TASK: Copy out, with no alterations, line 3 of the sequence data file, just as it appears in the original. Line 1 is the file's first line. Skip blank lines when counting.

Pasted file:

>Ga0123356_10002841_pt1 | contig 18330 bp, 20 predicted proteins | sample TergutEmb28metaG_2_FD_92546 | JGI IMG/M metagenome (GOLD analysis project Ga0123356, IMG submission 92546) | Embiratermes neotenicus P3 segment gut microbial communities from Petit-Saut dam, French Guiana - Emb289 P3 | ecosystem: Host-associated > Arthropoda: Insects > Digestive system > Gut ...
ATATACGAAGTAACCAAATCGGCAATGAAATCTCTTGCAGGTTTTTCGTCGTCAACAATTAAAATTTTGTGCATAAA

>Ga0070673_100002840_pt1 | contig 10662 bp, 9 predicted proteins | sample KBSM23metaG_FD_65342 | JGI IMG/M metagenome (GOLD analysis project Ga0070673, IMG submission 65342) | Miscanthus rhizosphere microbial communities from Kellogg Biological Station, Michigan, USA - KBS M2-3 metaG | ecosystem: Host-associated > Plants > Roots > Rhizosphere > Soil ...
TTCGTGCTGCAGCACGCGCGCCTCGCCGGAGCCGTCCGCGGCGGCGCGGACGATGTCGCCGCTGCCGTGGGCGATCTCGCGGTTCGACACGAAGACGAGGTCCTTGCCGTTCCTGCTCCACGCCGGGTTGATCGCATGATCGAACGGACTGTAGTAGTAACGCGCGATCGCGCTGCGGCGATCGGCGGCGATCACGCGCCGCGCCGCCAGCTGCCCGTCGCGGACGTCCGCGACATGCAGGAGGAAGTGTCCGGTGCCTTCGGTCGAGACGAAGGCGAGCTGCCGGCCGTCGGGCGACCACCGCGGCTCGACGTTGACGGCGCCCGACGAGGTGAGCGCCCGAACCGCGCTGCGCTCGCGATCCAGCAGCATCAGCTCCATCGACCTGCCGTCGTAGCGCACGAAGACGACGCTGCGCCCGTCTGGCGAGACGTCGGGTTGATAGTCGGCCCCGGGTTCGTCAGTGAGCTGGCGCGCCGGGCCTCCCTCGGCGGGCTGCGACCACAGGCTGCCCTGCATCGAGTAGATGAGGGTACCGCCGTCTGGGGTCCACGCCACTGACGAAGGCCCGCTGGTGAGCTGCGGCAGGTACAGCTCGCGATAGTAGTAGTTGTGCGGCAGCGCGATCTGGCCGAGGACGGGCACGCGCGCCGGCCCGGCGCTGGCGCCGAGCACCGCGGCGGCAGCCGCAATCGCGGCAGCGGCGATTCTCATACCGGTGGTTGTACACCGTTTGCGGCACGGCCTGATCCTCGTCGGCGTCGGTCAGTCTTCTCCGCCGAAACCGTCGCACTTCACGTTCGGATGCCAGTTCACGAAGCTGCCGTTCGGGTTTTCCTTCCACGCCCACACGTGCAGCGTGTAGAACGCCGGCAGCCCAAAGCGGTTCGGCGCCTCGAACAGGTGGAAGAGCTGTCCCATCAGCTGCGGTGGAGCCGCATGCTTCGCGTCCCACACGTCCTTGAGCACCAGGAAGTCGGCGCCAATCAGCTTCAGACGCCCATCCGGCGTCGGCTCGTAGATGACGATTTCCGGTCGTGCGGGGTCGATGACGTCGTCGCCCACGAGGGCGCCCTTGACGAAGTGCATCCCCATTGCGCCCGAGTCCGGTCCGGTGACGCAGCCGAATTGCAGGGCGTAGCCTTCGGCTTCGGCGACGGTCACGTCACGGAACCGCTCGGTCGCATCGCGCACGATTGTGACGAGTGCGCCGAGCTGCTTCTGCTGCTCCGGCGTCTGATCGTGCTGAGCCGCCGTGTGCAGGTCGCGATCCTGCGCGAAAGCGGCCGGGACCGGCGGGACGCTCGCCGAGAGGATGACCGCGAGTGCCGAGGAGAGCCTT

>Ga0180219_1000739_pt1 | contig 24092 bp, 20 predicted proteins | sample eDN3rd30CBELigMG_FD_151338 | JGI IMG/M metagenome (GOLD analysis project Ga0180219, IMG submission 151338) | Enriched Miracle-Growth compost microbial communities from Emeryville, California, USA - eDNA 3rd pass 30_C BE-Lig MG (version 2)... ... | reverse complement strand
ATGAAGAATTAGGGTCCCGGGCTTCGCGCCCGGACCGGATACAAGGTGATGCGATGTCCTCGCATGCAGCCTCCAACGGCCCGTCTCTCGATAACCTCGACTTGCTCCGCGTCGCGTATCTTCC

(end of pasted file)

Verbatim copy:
>Ga0070673_100002840_pt1 | contig 10662 bp, 9 predicted proteins | sample KBSM23metaG_FD_65342 | JGI IMG/M metagenome (GOLD analysis project Ga0070673, IMG submission 65342) | Miscanthus rhizosphere microbial communities from Kellogg Biological Station, Michigan, USA - KBS M2-3 metaG | ecosystem: Host-associated > Plants > Roots > Rhizosphere > Soil ...